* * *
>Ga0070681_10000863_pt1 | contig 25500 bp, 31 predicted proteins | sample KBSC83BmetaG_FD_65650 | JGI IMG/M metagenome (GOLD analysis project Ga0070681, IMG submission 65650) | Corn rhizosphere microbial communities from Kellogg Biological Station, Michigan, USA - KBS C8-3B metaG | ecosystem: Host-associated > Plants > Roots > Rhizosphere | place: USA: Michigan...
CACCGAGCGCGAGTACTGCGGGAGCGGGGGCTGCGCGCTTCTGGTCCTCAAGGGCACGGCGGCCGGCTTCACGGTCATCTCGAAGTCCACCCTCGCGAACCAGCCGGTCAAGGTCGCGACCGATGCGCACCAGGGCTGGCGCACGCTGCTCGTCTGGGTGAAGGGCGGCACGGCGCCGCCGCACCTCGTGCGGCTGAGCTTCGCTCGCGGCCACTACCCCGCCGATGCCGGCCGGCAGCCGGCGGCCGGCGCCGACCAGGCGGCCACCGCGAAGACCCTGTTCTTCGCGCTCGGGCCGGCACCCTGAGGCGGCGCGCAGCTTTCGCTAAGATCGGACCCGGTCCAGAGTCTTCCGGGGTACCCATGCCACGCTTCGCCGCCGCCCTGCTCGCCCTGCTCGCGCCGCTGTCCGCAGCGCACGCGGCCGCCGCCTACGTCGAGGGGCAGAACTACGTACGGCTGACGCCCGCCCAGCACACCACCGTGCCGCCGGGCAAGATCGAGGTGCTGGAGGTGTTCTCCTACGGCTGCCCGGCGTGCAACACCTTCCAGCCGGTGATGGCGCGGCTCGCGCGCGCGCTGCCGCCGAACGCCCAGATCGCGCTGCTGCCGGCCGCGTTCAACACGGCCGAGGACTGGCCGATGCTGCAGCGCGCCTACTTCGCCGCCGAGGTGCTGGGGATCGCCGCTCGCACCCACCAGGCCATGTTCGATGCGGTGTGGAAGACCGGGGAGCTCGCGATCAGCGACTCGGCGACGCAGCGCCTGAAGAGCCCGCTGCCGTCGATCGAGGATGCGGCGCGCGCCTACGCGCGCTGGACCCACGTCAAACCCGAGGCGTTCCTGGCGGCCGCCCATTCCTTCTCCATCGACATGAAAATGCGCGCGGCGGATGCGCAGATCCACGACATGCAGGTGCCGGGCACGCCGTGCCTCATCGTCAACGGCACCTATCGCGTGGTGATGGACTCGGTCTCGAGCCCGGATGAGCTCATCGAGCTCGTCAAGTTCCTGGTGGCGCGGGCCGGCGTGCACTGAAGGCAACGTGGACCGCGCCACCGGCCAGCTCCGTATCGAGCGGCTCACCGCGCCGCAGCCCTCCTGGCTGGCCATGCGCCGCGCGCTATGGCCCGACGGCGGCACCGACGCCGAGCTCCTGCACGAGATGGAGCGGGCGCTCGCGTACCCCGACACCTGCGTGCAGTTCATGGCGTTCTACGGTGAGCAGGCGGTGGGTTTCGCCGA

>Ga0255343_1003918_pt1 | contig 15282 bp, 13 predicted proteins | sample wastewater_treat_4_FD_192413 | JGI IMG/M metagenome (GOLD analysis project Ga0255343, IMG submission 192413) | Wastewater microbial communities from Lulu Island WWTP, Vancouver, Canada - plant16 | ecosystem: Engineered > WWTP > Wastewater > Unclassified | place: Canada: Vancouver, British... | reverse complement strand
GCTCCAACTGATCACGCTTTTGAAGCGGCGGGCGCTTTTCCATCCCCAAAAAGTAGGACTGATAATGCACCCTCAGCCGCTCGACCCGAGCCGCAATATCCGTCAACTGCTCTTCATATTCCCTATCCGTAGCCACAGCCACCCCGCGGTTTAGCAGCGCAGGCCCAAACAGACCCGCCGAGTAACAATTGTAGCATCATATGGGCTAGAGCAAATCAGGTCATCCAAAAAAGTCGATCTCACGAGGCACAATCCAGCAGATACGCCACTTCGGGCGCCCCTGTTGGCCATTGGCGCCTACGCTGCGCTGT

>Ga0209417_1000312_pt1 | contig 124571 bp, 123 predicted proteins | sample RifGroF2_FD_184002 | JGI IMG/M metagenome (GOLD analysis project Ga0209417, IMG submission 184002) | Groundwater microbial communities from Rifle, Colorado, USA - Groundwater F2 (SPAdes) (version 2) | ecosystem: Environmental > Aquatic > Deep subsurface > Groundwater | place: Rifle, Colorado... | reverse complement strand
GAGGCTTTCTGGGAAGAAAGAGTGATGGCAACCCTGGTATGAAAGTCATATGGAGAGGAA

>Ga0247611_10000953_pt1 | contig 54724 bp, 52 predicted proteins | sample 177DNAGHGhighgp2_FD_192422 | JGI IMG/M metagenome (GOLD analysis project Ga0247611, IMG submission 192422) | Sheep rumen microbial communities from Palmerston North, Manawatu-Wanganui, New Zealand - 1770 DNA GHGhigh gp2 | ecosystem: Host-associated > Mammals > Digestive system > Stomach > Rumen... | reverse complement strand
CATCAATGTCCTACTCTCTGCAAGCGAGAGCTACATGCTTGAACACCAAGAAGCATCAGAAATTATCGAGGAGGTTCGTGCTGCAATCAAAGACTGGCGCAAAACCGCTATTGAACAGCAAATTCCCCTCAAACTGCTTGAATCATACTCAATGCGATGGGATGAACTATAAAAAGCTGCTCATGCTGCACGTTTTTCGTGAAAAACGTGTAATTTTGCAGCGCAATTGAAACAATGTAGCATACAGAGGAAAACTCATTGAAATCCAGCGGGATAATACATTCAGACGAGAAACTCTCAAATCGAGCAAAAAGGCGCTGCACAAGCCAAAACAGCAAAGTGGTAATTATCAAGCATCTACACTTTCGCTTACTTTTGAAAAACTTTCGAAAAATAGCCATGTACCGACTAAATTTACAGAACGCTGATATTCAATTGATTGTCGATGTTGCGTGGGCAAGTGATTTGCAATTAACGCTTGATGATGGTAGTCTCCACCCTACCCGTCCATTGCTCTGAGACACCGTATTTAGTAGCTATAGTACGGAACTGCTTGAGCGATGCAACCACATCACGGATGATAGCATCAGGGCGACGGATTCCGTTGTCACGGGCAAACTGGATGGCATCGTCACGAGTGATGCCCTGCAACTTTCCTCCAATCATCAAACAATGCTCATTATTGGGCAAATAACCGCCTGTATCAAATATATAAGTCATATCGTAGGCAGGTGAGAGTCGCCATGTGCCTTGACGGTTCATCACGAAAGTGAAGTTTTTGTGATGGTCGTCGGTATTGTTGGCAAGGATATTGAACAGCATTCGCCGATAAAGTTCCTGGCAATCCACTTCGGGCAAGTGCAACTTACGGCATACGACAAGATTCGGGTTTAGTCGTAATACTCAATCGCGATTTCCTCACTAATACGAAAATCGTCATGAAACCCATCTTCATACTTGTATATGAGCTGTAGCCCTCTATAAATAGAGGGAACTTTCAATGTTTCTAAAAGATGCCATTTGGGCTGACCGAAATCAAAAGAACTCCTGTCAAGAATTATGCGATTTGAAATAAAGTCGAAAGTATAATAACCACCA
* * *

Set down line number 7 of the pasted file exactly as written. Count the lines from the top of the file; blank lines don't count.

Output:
>Ga0247611_10000953_pt1 | contig 54724 bp, 52 predicted proteins | sample 177DNAGHGhighgp2_FD_192422 | JGI IMG/M metagenome (GOLD analysis project Ga0247611, IMG submission 192422) | Sheep rumen microbial communities from Palmerston North, Manawatu-Wanganui, New Zealand - 1770 DNA GHGhigh gp2 | ecosystem: Host-associated > Mammals > Digestive system > Stomach > Rumen... | reverse complement strand